THE LIGHTHOUSEMrs. Ramsay making of the moment somethingpermanent (as in another sphere Lily herself triedto make of the moment something permanent)—thiswas of the nature of a revelation. In the midst ofchaos there was shape; this eternal passing andflowing (she looked at the clouds going and theleaves shaking) was struck into stability. Life standstill here, Mrs. Ramsay said. "Mrs. Ramsay! Mrs.Ramsay!" she repeated. She owed it all to her.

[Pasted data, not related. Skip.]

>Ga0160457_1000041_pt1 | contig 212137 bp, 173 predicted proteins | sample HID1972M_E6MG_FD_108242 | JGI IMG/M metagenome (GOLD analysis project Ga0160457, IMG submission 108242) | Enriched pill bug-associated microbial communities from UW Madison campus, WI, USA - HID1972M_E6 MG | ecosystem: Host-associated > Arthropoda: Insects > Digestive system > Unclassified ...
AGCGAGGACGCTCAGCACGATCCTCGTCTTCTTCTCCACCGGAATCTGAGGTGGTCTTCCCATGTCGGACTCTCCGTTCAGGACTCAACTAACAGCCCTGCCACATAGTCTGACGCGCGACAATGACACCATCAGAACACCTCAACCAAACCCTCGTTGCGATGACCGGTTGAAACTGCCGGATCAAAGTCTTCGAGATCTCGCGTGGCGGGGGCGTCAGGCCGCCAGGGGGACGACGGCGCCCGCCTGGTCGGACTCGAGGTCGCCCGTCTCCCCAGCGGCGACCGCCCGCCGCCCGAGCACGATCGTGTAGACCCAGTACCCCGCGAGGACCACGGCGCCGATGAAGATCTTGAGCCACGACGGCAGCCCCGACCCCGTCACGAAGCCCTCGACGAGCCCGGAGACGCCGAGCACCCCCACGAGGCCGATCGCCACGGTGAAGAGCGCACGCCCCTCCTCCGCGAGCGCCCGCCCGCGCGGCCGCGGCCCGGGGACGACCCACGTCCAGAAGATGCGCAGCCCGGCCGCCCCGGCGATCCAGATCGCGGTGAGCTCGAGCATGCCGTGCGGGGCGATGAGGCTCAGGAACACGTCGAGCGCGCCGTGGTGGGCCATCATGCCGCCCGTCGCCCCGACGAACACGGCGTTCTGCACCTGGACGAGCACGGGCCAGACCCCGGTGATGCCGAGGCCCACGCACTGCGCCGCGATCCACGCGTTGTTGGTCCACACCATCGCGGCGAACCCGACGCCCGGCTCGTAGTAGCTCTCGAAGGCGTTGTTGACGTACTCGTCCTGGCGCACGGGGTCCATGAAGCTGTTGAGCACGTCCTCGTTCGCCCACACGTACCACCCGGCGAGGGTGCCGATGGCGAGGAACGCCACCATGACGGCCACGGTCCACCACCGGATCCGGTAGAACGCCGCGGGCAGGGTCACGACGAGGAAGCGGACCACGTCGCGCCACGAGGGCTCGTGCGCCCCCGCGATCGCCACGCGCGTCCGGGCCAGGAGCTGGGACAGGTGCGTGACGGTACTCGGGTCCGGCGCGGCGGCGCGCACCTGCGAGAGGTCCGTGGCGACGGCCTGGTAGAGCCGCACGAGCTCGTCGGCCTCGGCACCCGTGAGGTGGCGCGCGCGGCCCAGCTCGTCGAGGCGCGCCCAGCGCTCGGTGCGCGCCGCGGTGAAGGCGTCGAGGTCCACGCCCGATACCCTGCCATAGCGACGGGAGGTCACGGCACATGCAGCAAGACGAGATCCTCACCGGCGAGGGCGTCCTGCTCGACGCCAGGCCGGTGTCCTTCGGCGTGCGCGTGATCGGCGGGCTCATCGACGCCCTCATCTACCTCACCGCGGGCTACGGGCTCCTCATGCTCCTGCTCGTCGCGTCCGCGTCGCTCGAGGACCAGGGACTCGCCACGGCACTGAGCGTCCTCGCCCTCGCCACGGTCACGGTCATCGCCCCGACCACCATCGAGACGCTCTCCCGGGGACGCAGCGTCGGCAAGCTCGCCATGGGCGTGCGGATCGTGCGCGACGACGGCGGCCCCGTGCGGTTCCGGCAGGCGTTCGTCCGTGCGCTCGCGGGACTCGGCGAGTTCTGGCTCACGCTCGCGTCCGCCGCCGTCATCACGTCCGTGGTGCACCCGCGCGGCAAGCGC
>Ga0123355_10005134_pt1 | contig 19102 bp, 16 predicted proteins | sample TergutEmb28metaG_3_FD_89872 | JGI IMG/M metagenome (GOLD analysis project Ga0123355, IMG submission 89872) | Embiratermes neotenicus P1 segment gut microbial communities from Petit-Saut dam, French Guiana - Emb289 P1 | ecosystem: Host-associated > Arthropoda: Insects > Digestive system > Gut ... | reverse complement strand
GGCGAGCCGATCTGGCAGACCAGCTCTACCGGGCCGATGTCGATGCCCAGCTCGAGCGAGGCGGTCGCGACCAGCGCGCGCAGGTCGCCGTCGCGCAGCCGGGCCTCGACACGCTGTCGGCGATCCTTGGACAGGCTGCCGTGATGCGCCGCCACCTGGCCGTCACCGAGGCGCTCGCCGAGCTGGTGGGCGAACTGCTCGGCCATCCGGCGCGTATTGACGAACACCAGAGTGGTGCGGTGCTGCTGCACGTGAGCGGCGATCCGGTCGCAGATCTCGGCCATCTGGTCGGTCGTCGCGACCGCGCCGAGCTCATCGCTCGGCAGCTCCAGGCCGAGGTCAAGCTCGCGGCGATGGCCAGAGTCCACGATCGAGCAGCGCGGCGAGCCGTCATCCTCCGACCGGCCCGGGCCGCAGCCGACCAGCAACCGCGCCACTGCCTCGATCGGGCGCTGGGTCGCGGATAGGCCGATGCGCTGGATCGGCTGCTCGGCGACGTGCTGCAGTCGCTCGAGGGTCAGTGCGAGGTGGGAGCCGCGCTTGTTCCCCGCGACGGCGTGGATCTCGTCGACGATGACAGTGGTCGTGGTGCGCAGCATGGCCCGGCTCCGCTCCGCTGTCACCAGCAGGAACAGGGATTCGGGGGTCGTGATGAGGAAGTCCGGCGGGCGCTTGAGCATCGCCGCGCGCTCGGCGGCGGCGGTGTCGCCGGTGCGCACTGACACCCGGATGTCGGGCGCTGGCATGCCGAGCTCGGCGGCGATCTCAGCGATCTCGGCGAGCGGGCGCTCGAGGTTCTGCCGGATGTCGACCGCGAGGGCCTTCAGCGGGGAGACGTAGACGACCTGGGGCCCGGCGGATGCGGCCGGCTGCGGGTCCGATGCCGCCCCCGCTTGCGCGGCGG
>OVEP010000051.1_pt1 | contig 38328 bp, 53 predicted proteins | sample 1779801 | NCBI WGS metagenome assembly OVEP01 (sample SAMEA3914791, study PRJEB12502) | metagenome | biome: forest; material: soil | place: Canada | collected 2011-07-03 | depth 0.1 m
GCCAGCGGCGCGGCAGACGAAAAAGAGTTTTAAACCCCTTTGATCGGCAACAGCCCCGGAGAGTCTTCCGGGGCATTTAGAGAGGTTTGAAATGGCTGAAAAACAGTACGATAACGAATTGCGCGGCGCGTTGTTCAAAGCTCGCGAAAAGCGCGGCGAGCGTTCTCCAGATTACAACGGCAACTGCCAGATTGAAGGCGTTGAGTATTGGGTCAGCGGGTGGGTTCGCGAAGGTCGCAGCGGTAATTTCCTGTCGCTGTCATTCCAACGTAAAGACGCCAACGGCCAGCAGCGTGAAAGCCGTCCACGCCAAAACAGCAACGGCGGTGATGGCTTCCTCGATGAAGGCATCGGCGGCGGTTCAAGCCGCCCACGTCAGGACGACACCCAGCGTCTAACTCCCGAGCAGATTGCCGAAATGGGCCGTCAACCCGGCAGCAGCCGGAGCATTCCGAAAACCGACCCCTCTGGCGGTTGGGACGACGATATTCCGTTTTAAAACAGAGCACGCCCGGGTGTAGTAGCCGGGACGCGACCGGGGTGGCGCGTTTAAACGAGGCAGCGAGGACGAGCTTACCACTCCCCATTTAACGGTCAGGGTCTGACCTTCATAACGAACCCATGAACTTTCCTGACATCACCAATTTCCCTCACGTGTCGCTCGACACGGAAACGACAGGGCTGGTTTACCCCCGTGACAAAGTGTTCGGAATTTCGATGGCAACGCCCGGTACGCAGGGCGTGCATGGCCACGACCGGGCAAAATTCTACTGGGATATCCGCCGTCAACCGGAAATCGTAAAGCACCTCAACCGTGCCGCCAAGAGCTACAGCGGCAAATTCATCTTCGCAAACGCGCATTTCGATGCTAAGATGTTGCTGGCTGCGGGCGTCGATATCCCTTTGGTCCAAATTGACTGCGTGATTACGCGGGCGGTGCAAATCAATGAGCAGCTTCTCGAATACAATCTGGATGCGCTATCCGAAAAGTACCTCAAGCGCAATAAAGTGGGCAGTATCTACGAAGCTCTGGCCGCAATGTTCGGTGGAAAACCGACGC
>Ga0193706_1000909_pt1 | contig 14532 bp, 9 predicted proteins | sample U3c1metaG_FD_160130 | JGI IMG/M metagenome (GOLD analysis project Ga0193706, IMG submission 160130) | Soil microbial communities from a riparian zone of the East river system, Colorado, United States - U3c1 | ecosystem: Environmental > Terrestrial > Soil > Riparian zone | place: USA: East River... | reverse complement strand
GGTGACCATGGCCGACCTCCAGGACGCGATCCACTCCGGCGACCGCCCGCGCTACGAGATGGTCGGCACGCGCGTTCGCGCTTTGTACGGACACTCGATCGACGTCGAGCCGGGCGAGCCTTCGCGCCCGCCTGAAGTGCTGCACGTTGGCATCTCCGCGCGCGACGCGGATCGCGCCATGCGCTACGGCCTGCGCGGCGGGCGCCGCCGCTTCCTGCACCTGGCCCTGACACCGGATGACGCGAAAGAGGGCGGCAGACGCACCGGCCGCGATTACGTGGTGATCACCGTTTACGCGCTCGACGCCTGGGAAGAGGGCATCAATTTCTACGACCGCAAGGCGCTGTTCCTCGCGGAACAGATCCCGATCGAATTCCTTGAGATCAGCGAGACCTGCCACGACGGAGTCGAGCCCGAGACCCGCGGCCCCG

All was silence. Nobody seemed yet to be stirringin the house. She looked at it there sleeping in theearly sunlight with its windows green and blue withthe reflected leaves. The faint thought she wasthinking of Mrs. Ramsay seemed in consonancewith this quiet house; this smoke; this fine earlymorning air. Faint and unreal, it was amazinglypure and exciting. She hoped nobody would open thewindow or come out of the house, but that she mightbe left alone to go on thinking, to go on painting.She turned to her canvas. But impelled by somecuriosity, driven by the discomfort of the sympathywhich she held undischarged, she walked a pace orso to the end of the lawn to see whether, down thereon the beach, she could see that little company set-ting sail. Down there among the little boats whichfloated, some with their sails furled, some slowly,for it was very calm moving away, there was one241

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